This history feels especially pertinent today, as Pride month coincides with massive, country-wide protests against police violence perpetrated against Black people. Today, just as during the Stonewall riots 51 years ago, Black queer femmes are among those leading the calls for liberation.
Despite the greater public visibility of LGBTQ+ communities since Stonewall, they remain hidden in government data sets that serve as the basis for tracking the economic well-being of other communities. Their almost complete exclusion from census and other government data sets makes it difficult to fully grasp the challenges facing the LGBTQ+ community and hampers their ability to advocate for equity in resources.
Much of the analysis that is done to shine a light on the economic reality faced by Oregonians relies on data from the census, conducted every ten years, and the American Community Survey (ACS), conducted annually. The census and the ACS are the basis for research used to point out racial inequities in housing, to show that people live in poverty despite being employed, and to breakdown who exactly works minimum wage jobs. Knowing what disparities exist in Oregon is vital to being able to advocate for meaningful change.
It is not easy to do this same level of research for the LGBTQ+ community in Oregon. While it is clear from personal stories, and from patchwork data collection that the LGBTQ+ community faces numerous barriers to economic success, the largest data sets collected by our country intentionally erase the LGBTQ+ experience. Despite requests by federal agencies to include questions on sexual orientation to these data collection efforts, neither the census nor the ACS collect adequate Sexual Orientation or Gender Identity and Expression (SOGIE) data. The only place the census acknowledges LGBTQ+ identity is by measuring households with same-sex married partners, leaving out the experiences of unmarried queer people, bisexual people who are in opposite-sex marriages, and the trans community. This is in part due to the fact that the Trump administration blocked questions concerning SOGIE data from being added to these forms.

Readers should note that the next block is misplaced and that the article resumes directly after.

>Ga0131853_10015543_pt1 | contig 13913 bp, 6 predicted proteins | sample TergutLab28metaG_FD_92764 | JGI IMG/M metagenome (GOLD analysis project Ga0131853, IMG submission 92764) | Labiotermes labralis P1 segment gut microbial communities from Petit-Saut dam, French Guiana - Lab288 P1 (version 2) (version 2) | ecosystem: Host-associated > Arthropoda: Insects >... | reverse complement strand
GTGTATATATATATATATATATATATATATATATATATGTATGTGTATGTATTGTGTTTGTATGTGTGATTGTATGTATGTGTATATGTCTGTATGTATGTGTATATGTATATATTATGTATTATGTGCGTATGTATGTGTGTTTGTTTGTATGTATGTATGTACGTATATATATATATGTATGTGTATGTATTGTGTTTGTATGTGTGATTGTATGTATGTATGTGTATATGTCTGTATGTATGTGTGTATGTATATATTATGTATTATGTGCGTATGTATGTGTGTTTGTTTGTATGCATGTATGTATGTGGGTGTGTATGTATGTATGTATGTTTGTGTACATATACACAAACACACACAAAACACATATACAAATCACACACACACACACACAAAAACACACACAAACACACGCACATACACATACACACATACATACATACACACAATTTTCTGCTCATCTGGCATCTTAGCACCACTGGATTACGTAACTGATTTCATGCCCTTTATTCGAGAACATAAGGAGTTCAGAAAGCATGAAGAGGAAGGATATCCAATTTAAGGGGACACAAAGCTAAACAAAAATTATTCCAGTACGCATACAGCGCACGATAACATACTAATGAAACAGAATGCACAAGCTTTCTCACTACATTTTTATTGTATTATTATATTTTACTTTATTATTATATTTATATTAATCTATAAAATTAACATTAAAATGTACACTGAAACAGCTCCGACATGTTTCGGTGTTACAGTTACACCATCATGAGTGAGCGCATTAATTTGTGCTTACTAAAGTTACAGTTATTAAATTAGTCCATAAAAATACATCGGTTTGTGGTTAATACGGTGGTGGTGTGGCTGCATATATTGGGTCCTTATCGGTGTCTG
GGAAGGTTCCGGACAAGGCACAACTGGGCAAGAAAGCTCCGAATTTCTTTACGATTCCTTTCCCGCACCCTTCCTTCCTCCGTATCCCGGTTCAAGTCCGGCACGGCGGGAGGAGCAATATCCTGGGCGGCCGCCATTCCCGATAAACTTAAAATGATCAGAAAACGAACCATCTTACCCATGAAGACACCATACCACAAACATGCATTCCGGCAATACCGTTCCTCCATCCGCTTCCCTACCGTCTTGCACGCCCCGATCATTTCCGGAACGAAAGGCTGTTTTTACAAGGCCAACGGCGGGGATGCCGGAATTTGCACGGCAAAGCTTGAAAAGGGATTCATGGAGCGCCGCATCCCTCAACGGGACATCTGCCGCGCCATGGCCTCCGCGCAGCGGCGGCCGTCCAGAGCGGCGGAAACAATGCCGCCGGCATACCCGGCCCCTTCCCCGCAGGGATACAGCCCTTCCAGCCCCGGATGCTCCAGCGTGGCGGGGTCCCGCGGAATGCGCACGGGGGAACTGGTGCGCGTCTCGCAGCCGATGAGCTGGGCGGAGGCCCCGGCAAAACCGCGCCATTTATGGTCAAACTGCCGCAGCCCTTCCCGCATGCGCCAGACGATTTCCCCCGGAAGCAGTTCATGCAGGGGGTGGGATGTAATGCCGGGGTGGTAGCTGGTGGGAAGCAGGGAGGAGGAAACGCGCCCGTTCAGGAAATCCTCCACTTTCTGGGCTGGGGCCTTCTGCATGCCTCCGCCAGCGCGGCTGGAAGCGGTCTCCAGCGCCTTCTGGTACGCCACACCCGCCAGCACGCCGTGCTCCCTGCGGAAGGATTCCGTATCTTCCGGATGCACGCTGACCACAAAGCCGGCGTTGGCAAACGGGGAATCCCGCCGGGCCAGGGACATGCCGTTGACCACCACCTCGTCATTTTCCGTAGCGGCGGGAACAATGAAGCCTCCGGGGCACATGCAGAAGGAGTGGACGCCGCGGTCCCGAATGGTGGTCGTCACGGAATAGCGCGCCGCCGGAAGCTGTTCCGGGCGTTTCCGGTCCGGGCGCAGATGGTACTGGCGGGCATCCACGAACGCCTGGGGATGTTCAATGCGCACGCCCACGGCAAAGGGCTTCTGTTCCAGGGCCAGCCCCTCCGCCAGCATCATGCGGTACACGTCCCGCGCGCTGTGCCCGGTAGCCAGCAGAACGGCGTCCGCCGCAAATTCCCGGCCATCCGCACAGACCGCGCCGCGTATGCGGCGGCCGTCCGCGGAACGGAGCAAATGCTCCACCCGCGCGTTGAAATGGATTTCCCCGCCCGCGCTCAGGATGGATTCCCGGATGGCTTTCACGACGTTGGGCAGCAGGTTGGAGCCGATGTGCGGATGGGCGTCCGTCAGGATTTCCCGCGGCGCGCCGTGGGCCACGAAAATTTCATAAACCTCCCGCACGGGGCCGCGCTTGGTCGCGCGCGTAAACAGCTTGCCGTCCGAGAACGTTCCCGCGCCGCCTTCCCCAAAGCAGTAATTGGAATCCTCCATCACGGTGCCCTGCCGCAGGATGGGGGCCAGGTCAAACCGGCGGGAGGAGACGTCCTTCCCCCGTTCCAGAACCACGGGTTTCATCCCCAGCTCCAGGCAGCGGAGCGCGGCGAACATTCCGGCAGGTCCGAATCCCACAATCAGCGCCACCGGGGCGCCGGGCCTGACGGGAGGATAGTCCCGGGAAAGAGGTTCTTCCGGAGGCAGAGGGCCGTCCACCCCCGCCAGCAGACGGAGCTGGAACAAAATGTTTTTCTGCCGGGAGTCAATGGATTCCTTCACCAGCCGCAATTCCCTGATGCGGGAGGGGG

This means that analysis on the poverty rate for the LGBTQ+ community, or research on how race and sexual orientation and gender intersect, must rely on costly surveys that are not always updated on a regular basis.
The erasure of LGBTQ+ lives from data exists beyond just the census and the ACS. Government forms that collect demographic information often exclude SOGIE data. For example, the Unemployment Insurance application in Oregon includes an optional section allowing applicants to provide information on their race, ethnicity, and binary sex, but not gender identity or sexual orientation. While SOGIE data is sensitive, advocates and researchers have done the hard work of detailing how and when it should be collected on government surveys, and in settings like child welfare agencies.
When datasets exclude particular communities, it makes it harder for those communities to advocate on their own behalf. It is difficult to argue for increased resources, or for the creation of population-specific programming when the scope of the need hasn’t been quantified. Decision-makers often look to quantitative research and hard numbers when deciding what policies to prioritize and where funding should be allocated. For example, the federal government uses census data to allocate hundreds of billions of dollars every year. Right now, the LGBTQ+ community lacks this key advocacy tool available to other communities.
This Pride month, as we honor the Stonewall riots and celebrate LGBTQ+ identities, we also recognize that there is so much more work to be done to liberate LGBTQ+ communities, especially LGBTQ+ communities of color. One of those steps is demanding that our governments stop erasing LGBTQ+ experiences.